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Film Room: Hurricanes spring game film breakdown

Tate Martell shined against the ‘Canes defense

NCAA Football: Miami Spring Game Reinhold Matay-USA TODAY Sports

With the spring game going un-televised I don’t have the best film to work with. However, a true legend filmed a majority of the scrimmage and we will be using his Twitter feed to break down a few plays from the afternoon.

It was good to see the quarterbacks play much improved football from years prior based on small amounts of film and data from the scrimmages. Dan Enos is going to do great things with the quarterbacks and offensive scheme while at Miami. The bigger issue will be keeping Enos from taking a head coaching job in the off-season when places like Virginia Tech could reasonably come available.

Four Verticals Switch

The diving Will Mallory touchdown was on a four verticals switch call. What that means is that both numbers and both seams would be occupied, but not necessarily by where the player begins. After the motion, Miami is in a 3x1 set. The left receiver’s job is the left numbers, the tight end’s (Mallory) job is to cross the goal post and re-settle on the far seam (left). The switch comes from the two receivers on our right.

They switch responsibilities (an old Air Raid staple) and the right outside receiver winds up on the seam while the right slot winds up on the numbers and wide open (see above). It feels as thought the quarterback had his mind made up and Mallory makes a great diving catch to bring the ball down.


I have discussed swing-draw quite a bit on State of the U (here, here). This looks like a swing-draw with Martell at quarterback. Martell misreads the play and doesn’t hit the back, unless he felt the pressure behind him and decided to get out of trouble before being “sacked.” It looks like Martell was thinking run all the way here.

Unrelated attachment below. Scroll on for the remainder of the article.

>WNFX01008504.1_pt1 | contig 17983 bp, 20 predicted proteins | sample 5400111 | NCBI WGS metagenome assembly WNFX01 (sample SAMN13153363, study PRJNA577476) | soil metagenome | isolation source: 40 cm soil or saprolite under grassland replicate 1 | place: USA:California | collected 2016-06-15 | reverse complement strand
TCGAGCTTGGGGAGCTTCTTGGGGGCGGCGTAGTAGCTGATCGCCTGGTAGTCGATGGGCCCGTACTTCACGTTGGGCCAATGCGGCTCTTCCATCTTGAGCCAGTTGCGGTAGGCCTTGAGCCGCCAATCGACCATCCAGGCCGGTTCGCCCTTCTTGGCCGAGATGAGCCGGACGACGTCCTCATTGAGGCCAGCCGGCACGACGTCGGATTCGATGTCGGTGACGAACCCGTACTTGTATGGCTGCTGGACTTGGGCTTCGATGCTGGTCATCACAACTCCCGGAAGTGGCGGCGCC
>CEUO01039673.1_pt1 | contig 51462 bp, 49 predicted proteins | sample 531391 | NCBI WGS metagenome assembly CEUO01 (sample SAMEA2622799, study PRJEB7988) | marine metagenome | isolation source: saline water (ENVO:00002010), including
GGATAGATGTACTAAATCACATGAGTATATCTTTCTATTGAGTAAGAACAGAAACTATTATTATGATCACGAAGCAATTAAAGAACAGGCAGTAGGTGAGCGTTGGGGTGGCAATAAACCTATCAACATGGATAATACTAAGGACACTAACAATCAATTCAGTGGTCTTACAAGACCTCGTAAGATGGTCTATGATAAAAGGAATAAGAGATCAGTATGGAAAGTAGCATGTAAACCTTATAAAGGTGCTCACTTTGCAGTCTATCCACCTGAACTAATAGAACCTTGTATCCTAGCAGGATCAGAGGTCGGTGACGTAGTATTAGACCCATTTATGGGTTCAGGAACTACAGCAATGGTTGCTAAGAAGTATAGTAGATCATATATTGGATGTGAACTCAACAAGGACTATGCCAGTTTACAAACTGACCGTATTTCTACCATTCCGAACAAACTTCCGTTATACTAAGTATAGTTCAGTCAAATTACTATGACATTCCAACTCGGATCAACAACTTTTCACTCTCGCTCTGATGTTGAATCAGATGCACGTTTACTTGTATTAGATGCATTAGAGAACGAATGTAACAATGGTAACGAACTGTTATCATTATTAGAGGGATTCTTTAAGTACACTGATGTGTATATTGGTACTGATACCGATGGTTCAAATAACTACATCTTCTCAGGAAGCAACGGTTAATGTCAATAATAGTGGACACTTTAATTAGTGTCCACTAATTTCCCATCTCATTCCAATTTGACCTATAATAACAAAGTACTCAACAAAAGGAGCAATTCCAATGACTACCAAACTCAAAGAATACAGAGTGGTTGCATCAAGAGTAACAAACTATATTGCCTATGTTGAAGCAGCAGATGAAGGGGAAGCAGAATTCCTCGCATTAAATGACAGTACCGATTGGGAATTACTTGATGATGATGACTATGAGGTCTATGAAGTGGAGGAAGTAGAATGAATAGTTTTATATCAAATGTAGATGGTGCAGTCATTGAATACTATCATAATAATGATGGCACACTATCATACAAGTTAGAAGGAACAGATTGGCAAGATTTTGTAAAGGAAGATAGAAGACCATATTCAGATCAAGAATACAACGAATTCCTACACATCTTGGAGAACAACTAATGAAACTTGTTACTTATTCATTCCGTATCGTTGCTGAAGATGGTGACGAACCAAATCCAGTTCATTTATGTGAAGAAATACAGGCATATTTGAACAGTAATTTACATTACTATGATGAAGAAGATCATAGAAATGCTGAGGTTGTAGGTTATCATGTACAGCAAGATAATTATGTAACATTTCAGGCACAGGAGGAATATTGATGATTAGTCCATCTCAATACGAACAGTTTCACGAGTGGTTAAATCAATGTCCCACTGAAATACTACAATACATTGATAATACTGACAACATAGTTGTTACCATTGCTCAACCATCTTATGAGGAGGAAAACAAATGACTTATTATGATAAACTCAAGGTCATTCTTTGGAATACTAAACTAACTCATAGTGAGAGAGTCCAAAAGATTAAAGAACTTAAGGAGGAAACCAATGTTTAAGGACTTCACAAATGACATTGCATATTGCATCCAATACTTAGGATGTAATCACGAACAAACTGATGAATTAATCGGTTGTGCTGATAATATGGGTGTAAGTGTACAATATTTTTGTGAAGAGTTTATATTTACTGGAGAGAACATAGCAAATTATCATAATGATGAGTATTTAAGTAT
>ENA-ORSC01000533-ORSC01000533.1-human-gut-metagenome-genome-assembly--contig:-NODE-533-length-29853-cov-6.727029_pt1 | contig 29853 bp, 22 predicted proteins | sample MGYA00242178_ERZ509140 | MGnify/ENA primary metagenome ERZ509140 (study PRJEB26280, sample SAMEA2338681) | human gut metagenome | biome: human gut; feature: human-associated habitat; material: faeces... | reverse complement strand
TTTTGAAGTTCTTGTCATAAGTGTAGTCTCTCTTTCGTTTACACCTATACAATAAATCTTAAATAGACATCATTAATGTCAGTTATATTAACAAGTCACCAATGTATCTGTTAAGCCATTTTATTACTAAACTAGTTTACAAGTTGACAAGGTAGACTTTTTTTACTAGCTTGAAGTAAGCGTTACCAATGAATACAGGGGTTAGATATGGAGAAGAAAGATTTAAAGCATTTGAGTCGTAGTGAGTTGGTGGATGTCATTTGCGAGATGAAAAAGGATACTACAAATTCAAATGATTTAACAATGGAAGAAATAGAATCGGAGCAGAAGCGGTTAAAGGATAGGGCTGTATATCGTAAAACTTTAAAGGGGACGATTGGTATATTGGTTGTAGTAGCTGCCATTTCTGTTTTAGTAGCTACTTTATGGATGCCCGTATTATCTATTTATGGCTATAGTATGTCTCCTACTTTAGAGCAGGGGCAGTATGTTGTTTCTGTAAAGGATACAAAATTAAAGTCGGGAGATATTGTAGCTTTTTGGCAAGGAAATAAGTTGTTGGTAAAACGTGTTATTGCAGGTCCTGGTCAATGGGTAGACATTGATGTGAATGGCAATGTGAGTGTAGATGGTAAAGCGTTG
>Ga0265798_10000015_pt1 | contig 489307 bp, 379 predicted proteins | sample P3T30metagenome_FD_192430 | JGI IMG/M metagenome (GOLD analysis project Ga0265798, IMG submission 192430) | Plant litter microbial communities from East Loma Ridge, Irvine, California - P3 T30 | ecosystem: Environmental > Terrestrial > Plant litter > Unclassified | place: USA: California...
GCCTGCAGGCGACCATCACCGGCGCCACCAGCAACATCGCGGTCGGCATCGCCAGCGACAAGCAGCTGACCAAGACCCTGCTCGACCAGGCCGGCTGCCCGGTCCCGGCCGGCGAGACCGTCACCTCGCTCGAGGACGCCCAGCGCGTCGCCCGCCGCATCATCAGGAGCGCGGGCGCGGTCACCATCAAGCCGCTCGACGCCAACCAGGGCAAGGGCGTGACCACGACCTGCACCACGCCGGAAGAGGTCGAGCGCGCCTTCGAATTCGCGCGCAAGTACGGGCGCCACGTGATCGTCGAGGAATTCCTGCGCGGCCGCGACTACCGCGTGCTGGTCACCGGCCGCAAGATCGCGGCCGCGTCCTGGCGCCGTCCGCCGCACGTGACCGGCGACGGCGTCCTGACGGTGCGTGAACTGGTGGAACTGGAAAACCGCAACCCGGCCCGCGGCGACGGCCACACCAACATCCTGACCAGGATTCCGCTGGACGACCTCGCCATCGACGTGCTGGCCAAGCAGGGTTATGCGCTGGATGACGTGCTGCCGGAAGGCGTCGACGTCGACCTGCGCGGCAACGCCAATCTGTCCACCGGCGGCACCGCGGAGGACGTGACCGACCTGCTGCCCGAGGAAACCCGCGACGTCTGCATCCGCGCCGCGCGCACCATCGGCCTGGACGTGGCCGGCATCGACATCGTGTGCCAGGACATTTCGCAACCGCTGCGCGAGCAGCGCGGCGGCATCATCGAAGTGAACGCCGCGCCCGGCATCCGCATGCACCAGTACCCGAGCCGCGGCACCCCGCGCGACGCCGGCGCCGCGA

In order for the play to work properly, the back is going to have to stay a read. If he’s open throw him the football, if the defensive end or a linebacker runs to the swing, quarterback keeps on the draw.

Crossers and Swings

I love the use of mesh and shallow cross by Dan Enos to get playmakers the football on short, accurate throws with limited room for error. It’s how you saw Tua Tagovailoa and Jalen Hurts have such high yards per passing attempt numbers and completion percentages. However, the quarterbacks are going to have to actually throw a swing when under pressure.

The swing is the rush route in the R4 coaching manual. The speed out or fade is the rhythm route and the double crossers (mesh) or shallow-dig (cross) combinations are the read. That means as the QB drops back he should be watching his rhythm route. If it’s open he throws on the end of his drop (three step usually in the shotgun). If it’s capped, he will look to his read. Here it’s the crosser. If the QB feels pressure or that’s covered, it’s time to go to the swing route (rush route). When that is covered (it’s not) he would “release” or take off running.

On whatever combination that’s being ran in this clip, N’Kosi Perry forces the throw to possibly a sit down route while the back is standing alone in the flat.

Here’s another play where the ball is forced into traffic and there’s a swing rush waiting for him. If the ball is throw to the back the linebacker will have to recover 12 yards in limited time and make an open field tackle or this swing route goes for 25 yards.

The clip is below:

On the clip below, the crosser is wide open and never seen. If the QB is going from rhythm to read in their progression- the crosser is an obvious look from the QB because he’s the second part of the progression and going from left to right (Hal Mumme made the Air Raid right oriented).


It’s good to see that both sides of the football played well. K.J. Osborn seems like a lot to handle for the defensive backs and the combination of Mallory and Brevin Jordan will be dynamic. Adding in Deejay Dallas and Cam’Ron Harris with Lorenzo Lingard, Jeff Thomas, and Jeremiah Payton makes Miami’s offense loaded at the skill positions. If Martell is the starter- that gives Miami a quarterback who can run inside zone read, swing-draw, and dart which Coach Enos liked at Alabama.

If it’s someone like Perry or Jarren Williams starting at quarterback, Miami has another versatile weapon in Martell to put anywhere on the field (read more here). As long as the offensive line can find a combination of getting the best five on the field- Miami should find great success against a weak Coastal in 2019.